Adam Scott on Deeds of variation

Deeds of Variation

| Published on February 15, 2016

What is a Deed of Variation?

A Deed of Variation is normally used to refer to post-death variations or rearrangements of Wills, intestacies (where someone has died without a Will) and other plans taking  effect on death.

In simple terms, the original beneficiary can sign a Deed of Variation in order to make a gift and to redirect all or part of an inheritance.

Why use a Deed of Variation?

There are many reasons why it may be desirable to redirect an estate, for example, to balance the differences in the finances of the beneficiaries (perhaps from a wealthy sibling to a poorer one) or to pass the inheritance on to the next generation rather than swelling the estates, which will be taxable, of wealthy parents to struggling grandchildren.

Alternatively, skipping a generation or making a Discretionary Trust are ways in which Deeds of Variations can be used to alter the Will of a deceased to reduce Inheritance Tax liability.

Choosing to vary the assets into a trust, may ensure that the assets are protected for generations to come whilst still allowing you access to the assets to use as you wish and protecting them against risks such as:

Is there a time limit?

If a Deed of Variation is to take retrospective effect for the purposes of Inheritance Tax and/or Capital Gains Tax, the Deed must be completed within two years after the death and contain the appropriate tax statements. HMRC will then treat the gift as having been made by the deceased person and not by the original beneficiary.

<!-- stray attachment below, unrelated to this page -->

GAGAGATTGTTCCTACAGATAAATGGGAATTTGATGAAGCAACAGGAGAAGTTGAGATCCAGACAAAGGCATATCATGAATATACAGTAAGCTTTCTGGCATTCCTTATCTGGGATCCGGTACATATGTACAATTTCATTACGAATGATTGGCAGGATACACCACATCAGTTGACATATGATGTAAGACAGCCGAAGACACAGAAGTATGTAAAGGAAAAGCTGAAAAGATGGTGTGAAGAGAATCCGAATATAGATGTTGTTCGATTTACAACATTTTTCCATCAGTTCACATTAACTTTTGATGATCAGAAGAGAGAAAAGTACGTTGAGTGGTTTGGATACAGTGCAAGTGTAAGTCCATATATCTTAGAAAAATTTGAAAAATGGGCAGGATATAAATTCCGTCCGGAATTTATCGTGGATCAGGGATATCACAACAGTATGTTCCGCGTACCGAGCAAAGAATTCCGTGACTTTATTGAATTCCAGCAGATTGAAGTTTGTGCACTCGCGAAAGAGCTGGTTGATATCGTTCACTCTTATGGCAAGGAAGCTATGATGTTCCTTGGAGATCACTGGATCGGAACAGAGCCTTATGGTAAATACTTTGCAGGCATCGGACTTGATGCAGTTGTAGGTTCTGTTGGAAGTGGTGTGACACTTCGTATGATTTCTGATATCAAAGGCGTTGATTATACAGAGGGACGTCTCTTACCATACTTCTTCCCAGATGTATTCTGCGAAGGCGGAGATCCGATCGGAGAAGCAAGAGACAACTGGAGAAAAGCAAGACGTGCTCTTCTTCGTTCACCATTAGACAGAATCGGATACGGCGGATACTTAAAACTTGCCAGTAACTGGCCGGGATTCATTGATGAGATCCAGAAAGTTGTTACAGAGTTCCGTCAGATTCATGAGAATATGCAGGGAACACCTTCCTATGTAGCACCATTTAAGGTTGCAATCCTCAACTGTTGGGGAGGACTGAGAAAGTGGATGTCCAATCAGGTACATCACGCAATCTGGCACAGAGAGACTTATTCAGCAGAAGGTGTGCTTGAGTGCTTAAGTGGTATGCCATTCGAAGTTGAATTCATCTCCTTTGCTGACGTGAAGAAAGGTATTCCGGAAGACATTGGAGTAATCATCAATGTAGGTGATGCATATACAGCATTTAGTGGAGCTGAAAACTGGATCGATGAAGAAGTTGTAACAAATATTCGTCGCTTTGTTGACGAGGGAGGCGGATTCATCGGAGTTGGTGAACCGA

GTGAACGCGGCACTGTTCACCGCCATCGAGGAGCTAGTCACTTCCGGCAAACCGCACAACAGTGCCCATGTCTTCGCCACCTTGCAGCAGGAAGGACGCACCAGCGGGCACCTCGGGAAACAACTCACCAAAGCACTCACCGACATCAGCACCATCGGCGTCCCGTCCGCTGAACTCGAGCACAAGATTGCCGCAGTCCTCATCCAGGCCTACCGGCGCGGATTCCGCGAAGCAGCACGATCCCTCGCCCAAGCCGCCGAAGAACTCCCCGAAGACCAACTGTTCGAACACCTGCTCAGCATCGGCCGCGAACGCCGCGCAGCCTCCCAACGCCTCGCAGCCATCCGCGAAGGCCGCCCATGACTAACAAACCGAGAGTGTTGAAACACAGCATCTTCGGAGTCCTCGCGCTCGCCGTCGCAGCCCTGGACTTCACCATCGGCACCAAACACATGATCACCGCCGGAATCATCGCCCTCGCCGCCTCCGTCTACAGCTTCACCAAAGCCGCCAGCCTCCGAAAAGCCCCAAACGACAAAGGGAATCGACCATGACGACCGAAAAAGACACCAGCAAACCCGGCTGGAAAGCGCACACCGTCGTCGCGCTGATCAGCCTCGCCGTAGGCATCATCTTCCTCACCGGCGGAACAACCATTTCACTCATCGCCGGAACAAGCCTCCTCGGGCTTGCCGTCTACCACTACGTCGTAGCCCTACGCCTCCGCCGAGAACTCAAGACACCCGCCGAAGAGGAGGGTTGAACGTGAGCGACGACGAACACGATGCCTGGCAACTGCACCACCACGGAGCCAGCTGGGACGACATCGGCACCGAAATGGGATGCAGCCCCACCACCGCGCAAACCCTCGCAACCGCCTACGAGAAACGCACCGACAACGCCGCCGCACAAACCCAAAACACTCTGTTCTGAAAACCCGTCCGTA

Can I make more than one change?

It is not possible to carry out more than one variation in relation to the same asset, but several variations in relation to different parts of an estate are possible. A Deed of Variation can be effected even if the administration of the estate has been completed and assets have been distributed.


A Deed of Variation can present a major tax planning opportunity. It should be considered in virtually all cases. If you require further information, please contact Adam Scott or Geoffrey Billington at Humphries Kirk LLP Solicitors Bournemouth office on 01202 421111.

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